W.Va. Waterborne Coal Shipments Continue Decline
The State Journal
21 January 2017
By Jim Ross
Following a years-long trend, coal shipments on West Virginia
waterways declined last year, and in some areas they were down
sharply from their recent high in 2005.
- At the seven locks and dams on the Ohio River in West
Virginia, coal tonnage fell from 2.2 percent at the Racine
Locks and Dam between Point Pleasant and Ravenswood to 20.8
percent at the New Cumberland Locks and Dam near the tip of
the Northern Panhandle.
- The decline comes in part as power plants burn less coal
because of an industry shift to natural gas and renewables,
and in part because Appalachian coal is losing market share to
coal from the Illinois Basin.
- Compared to the peak year of 2005, shipment of coal
through the Robert C. Byrd Locks and Dam between Point
Pleasant and Huntington is down nearly 70 percent, from 42
million tons to about 12.7 million tons last year. Decreases
at other Ohio River locks and dams ranged from 26.4 percent at
Racine to 46.8 percent at the Pike Island Locks and Dam at the
northern end of Wheeling.
- Coal shipments through the three locks and dams on the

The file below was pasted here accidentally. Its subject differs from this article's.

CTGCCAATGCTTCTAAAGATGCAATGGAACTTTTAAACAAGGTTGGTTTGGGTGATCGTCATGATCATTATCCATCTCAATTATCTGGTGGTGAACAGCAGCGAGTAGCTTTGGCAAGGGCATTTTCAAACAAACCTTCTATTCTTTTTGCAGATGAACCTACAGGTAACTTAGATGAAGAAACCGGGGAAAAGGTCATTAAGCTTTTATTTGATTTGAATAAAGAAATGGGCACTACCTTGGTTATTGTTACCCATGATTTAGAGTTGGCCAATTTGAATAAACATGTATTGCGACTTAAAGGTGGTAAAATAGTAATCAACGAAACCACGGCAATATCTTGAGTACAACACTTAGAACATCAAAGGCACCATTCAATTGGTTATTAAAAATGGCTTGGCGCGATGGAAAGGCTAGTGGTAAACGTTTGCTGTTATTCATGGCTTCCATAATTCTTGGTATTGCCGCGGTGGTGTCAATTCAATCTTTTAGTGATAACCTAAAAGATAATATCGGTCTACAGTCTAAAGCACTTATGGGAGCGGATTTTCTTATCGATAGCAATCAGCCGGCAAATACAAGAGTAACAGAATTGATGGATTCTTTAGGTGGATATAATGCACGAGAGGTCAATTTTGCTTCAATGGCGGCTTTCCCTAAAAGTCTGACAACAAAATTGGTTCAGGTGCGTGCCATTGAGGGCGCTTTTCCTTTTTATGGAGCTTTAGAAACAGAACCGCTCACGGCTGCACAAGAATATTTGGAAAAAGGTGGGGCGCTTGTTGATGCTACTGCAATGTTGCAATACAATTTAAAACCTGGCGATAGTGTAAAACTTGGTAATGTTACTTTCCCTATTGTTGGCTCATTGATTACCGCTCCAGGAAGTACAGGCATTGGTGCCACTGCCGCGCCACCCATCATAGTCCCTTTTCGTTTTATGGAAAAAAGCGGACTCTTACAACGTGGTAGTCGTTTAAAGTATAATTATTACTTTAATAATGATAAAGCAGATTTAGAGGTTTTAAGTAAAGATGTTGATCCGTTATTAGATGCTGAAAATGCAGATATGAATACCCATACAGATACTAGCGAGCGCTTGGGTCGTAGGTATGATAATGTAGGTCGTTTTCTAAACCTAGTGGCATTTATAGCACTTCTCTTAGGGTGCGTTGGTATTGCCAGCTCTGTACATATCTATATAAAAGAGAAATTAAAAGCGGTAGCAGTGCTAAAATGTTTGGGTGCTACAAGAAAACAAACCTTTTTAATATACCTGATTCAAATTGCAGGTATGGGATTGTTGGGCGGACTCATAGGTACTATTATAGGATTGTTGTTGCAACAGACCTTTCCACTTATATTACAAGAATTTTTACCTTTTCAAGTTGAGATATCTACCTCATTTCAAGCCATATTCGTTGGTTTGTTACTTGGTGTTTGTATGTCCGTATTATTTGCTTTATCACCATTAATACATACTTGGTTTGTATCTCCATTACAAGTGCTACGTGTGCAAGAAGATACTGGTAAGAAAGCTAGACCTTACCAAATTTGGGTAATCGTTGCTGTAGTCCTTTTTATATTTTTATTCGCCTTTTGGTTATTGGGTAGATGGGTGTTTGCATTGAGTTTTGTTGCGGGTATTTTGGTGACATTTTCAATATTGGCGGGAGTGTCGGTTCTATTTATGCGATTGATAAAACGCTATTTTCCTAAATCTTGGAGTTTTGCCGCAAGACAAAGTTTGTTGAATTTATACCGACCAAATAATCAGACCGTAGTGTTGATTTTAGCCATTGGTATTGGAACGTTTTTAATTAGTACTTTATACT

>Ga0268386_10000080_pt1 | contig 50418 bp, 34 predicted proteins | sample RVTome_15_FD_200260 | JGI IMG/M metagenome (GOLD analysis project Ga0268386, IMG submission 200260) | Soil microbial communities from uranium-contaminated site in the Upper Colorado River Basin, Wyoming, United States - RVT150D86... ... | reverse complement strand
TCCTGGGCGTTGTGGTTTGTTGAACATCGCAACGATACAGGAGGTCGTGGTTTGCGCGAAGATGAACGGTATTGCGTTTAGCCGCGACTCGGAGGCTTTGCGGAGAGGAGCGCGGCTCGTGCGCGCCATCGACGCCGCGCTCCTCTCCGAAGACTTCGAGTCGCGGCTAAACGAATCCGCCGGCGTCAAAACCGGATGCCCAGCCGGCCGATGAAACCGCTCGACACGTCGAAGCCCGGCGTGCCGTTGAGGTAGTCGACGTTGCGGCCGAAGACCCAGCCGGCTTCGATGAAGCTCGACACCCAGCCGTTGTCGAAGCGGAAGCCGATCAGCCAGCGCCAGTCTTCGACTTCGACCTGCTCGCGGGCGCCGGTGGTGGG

Kanawha River also decreased last year compared with 2015.
- While coal shipments are on the way down, shipments of
petroleum and petroleum products are on the way up, partly
because of increased activity in the Marcellus and Utica Shale
regions of West Virginia and Ohio. Shipments at most Ohio
River locks in West Virginia doubled or nearly doubled last
year when compared with 2015.
- In deliveries to U.S. power plants, more coal from West
Virginia was transported by water in 2015 than by rail. Based
on data from the Energy Information Administration, about
26.86 million tons of West Virginia coal was delivered to
power plants by barge and about 24.04 million tons was
delivered by rail. Final numbers for 2016 will not be
available until later this year.
- Railroads also reported decreased coal shipments last
year. Based on carloads moved, CSX Corp. said its coal
shipments ended 2016 at 765,846, down 19 percent from 2015.
That was system wide, not just for West Virginia. Norfolk
Southern reported moving 835,622 carloads in 2016, down 17.8
percent from 2015.